An editor has thanked supporters across the country rallying behind her journalists after a death threat forced one reporter to flee her home.
Vannessa Sims, of South Cumbria daily the Mail, says support from both local and national sources has “reinforced our resolve” to keep providing reliable news after chief reporter Amy Fenton and her daughter were moved into police protection over the weekend.
A gang of men also abused her colleagues at The Mail’s Barrow-in-Furness office in a separate incident.
The threats came after serious allegations of sexual and physical abuse were made against a local businessmen on social media, and protests have been held in the town over an alleged grooming gang operation.
Police says they have found “no evidence” of a gang of men exploiting young women in Barrow.
A woman, 19, has been arrested and charged with seven counts of perverting the course of justice. She has been remanded into custody and has been refused bail.
A 30-year-old man, from Barrow, has also been arrested on suspicion of threats to kill following an incident in the early hours of 20 May. The arrest is not related to Amy.
Both cases have been covered by The Mail.
Vanessa, pictured, told HTFP: “The overwhelming support both Amy and the team have received in recent days has been completely uplifting.
“While we knew what we were reporting was factual and responsible the barrage of abuse we have faced has been nothing short of intimidation and bullying.
“The support we have had, locally and nationally, has reinforced our resolve to continue to provide top quality trusted news that our readers can rely on.
“I’d like to say a big thank you to everyone who has reached out to both me and Amy – your support has meant a lot.”
Fed Bedendo, Newsquest NUJ group chapel MoC, said: “My colleagues and I are appalled at what has happened to Amy. As local journalists we don’t just work in the communities we serve, but we are part of them and care about them.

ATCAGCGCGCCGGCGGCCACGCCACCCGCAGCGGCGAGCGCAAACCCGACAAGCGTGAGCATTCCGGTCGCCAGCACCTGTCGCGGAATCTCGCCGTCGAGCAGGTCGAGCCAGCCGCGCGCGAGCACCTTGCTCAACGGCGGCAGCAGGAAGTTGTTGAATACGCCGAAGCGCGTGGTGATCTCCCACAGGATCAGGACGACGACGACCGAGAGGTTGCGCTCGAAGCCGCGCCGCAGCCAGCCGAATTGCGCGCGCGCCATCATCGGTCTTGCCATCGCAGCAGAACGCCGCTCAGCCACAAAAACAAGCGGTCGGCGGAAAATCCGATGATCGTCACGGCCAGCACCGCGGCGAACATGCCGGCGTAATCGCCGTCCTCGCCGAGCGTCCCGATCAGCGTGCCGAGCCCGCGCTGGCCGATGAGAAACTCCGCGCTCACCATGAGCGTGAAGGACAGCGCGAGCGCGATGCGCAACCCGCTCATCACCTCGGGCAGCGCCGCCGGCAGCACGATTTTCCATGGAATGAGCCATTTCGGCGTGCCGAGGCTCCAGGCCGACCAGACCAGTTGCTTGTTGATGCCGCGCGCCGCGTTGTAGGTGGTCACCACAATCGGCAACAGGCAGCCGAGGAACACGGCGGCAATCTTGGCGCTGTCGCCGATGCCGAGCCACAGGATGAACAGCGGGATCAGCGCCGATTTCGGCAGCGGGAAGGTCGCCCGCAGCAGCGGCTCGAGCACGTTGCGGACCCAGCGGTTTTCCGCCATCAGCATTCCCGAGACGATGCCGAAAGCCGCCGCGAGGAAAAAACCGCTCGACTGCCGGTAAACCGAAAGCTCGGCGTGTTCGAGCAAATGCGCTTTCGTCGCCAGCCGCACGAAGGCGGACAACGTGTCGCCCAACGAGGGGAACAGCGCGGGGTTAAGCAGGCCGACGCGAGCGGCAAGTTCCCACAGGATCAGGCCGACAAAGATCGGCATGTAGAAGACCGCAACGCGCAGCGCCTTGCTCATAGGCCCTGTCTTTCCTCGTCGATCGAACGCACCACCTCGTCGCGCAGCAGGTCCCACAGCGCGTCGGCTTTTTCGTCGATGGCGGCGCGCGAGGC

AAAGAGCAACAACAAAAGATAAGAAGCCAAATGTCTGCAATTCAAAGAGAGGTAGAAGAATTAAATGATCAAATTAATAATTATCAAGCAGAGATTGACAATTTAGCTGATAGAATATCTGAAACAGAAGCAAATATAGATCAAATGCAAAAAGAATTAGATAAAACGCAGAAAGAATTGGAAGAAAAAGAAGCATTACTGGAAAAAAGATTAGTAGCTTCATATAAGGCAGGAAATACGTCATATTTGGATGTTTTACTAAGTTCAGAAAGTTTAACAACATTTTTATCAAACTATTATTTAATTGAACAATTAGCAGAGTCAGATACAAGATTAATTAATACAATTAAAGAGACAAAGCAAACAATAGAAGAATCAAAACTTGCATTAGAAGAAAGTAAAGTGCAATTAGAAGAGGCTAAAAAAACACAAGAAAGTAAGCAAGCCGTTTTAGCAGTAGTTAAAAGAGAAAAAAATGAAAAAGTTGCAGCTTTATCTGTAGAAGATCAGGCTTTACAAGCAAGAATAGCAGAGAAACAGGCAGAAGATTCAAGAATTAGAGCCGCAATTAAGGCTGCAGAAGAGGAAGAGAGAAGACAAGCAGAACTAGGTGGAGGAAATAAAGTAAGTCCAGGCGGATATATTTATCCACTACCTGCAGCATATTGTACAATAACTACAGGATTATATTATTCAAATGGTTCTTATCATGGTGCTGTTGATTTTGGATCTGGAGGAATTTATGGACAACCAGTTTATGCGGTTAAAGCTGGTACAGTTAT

“For anyone to think any different is simply foolish. It is unacceptable to issue violent threats to a woman and her family, under the pretext of raising awareness of alleged violence against another woman.
“No journalist deserves to be put through what Amy and her little girl are experiencing and we want Amy to know we are all behind her.”
Chris Morley, the NUJ’s Newsquest coordinator, said: “Receiving online abuse for professionally reporting the important issues affecting local communities has been commonplace for many years and has unfortunately become something of an occupational hazard for our members.
“But the threats of physical violence against Amy and her daughter have shocked even the most experienced of our members. There is real determination among Amy’s fellow NUJ members that this vicious bullying of workers doing their jobs will not succeed.
“A national meeting of fellow Newsquest union reps last night condemned the actions of the social media mob hounding colleagues in Barrow in the strongest terms and expressed their solidarity and support for Amy and her fellow members.
“The NUJ will always stand up to protect journalism and, particularly its members, when they are subject to threats. The wave of supportive messages from NUJ branches and chapels around the country, along with those being shared by the public on social media shows quality journalism cannot be defeated.”